Illustrating the ROI of CX
Despite its critical role in a company’s success, businesses often place customer experience on the back burner when it comes to financial investment. The hesitancy towards CX investments stems from the difficulty in directly attributing revenue growth to specific changes in customer experience. Compared to clear-cut investments, the ROI of CX can appear to be ambiguous. The returns from CX tend to accumulate at a gradual pace, making it difficult to pinpoint the precise effects. Yet there is an increasing amount of research that illustrates the validity of CX investments. The following studies aim to highlight the positive financial results of excellent customer experience.
Watermark Consulting’s 2019 Customer Experience ROI Study
Watermark Consulting’s 2019 Customer Experience ROI study examined the cumulative total stock return of the Leaders and Laggards in CX over the span of eleven years (Forrester Research’s CX Index from 2007-2015 & Temkin Group’s Experience Ratings from 2016-2018). They compared those results against that of the average S&P 500 Index during that same period.
The results revealed that the leaders in CX had significantly higher returns than both the Laggards and the average S&P 500 Index.
- The CX Laggards had a cumulative return of 63.1%
- The S&P 500 Index had a cumulative return of 138.7%
- The CX Leaders had a cumulative return of 183.3%
While it is important to note that over the span of eleven years, there are various factors that could have contributed towards a company’s success aside from CX, the vast difference between the Leaders and the Laggards suggests a very strong correlation between CX and ROI. The companies who fail to continually improve their customer experience run the risk of losing both existing and potential value.
Harvard Business Review Study
Harvard Business Review’s research aimed to predict future revenue based on prior customer experience. They examined two global companies; one with a transaction-based model and the other with a subscription-based model. The study looked at two universal aspects of both businesses: customer feedback and future spending. This data was used to correlate an individual’s customer experience to their subsequent spending behaviors over the following year.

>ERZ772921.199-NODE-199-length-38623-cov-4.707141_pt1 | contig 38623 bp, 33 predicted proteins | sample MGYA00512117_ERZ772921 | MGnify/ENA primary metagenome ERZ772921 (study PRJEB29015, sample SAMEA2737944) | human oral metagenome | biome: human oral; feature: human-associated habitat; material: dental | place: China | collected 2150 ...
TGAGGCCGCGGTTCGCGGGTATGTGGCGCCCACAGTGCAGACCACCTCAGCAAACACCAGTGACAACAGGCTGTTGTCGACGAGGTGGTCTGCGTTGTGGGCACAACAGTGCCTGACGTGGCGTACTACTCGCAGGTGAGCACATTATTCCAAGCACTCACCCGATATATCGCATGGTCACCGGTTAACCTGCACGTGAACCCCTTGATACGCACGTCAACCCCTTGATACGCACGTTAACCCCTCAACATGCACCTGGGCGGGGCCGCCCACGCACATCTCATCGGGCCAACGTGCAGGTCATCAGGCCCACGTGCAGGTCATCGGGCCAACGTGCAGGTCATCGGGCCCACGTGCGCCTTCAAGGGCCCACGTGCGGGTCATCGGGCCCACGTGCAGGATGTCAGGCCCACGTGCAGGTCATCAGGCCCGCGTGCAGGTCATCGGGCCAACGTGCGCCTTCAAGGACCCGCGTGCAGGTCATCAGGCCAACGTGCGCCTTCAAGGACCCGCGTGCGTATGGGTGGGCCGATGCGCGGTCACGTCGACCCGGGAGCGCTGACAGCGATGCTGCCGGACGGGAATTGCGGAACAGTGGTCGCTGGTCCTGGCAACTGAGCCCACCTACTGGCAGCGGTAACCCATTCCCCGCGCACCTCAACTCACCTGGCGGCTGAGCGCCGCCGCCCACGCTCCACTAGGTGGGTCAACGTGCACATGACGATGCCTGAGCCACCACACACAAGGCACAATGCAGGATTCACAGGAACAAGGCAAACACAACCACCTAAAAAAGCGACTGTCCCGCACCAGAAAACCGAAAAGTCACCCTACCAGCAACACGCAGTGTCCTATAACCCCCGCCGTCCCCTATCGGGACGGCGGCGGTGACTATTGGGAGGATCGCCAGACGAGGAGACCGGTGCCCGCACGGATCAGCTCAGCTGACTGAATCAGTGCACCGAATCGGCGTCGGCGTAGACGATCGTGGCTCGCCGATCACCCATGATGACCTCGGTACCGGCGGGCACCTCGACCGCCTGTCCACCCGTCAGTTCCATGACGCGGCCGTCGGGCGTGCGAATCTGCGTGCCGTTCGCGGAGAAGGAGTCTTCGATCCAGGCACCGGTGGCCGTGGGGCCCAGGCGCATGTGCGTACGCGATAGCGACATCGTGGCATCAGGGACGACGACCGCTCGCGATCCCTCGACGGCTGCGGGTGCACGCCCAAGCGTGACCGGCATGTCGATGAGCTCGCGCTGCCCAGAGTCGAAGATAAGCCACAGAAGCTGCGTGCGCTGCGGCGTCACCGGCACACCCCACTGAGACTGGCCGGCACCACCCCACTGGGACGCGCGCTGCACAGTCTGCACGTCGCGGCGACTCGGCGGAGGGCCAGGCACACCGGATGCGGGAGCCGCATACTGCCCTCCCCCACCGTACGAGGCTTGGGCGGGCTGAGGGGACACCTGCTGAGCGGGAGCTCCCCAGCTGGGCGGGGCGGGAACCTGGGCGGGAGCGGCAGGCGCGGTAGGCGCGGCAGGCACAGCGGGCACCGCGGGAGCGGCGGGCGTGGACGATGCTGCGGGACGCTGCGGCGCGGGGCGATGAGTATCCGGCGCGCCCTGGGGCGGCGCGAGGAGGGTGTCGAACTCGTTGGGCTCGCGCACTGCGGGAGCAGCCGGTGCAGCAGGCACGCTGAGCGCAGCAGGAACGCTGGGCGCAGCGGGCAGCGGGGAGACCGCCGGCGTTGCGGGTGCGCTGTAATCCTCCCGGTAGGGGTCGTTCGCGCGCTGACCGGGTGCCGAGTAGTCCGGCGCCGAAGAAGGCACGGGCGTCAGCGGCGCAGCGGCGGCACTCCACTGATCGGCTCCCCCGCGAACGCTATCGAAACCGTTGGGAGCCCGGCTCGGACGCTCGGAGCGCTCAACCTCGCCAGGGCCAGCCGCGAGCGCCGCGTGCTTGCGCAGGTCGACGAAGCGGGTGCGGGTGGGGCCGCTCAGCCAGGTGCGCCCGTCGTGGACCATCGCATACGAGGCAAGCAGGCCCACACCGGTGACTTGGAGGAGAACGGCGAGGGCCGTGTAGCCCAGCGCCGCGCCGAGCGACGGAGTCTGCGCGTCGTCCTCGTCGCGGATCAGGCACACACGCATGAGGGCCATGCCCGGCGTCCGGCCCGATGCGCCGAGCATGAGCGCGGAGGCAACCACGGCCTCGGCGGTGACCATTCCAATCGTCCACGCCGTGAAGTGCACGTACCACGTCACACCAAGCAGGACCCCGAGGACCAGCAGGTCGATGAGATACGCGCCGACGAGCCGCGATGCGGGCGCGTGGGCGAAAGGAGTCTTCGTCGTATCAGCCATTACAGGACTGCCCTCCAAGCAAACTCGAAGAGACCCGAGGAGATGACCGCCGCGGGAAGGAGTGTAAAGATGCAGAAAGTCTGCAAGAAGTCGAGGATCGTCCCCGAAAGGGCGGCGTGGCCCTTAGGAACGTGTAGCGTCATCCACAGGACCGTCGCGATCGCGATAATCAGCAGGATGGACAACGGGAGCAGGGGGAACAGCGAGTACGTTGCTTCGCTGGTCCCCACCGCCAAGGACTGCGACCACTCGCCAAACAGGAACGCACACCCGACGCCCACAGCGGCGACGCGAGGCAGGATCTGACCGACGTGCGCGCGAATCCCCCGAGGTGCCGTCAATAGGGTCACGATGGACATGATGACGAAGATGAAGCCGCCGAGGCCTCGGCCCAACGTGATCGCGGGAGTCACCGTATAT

To avoid to the possibility of cofounding variables that could have influenced customer spending behaviors, HBR performed multiple regressions to isolate the relationship between experience and spending. The results revealed increased returns as a result of improved customer experience.
Results for transaction-based models:
The transaction-model data focused on the annual revenue increase per customer in relation to the CX score that the individual reported.
Customer Experience Score Annual Revenue Increase per Customer
The results demonstrated a stark discrepancy in future spending behaviors between customers who had positive experiences versus those with negative experiences; 140% to be exact. Customers who had the most positive experiences spent 2.4x the amount that customers with the worst experiences spent.
Results for subscription-based model:
The subscription-model data predicted loyalty by looking at an individual’s customer experience score, and whether they remained with the company throughout the following year.
- Those who provided low CX scores were only 43% likely to remain customers over the period of a year.
- Those who provided a high CX had a 73% chance of remaining customers over the period of a year
CX is a valuable tool for understanding the direction and speed at which your company is expanding. Companies with lower CX scores can expect a slower growth, indicating the need to assess their alignment with customer expectations. Looking at why customers are terminating the relationship is an important step in increasing retention and, in-turn, increasing your returns.
Tempkin Group’s ROI of Customer Experience, Aug 2018 Study
Tempkin Group examined over 300 companies across 20 industries to illustrate the relationship between ROI and CX. They gathered consumer data from 10,000 respondents in the US. Based on consumers’ responses, the research revealed a positive correlation of 0.82 between CX and repurchasing.
Tempkin went further to create a model that would analyze the impact of a moderate CX improvement on a $1 billion company across 20 industries. The results showed significant benefits across all industries. They concluded that, on average, with a moderate CX improvement companies can gain over $775 million over the span of three years. Additionally, they determined that software companies were predicted to gain $1 billion.
While the initial cost of investing in CX improvements can deter businesses from taking the leap, it will ultimately pay off as customer retention and loyalty are increased. It costs less to retain existing customers than to acquire new ones, rendering a CX investment a cost-efficient decision. Based on the correlation between CX and ROI that is exemplified in numerous studies, initiatives to improve your existing CX program will yield positive effects in the overall health of your company.
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